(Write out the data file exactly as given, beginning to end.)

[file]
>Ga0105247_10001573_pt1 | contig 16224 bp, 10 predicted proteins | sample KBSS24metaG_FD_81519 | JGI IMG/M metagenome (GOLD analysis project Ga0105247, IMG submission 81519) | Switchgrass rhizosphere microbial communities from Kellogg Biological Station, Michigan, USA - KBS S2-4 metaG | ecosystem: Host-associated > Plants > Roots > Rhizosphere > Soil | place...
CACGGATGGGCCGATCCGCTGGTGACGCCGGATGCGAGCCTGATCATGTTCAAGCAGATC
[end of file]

>Ga0105247_10001573_pt1 | contig 16224 bp, 10 predicted proteins | sample KBSS24metaG_FD_81519 | JGI IMG/M metagenome (GOLD analysis project Ga0105247, IMG submission 81519) | Switchgrass rhizosphere microbial communities from Kellogg Biological Station, Michigan, USA - KBS S2-4 metaG | ecosystem: Host-associated > Plants > Roots > Rhizosphere > Soil | place...
CACGGATGGGCCGATCCGCTGGTGACGCCGGATGCGAGCCTGATCATGTTCAAGCAGATC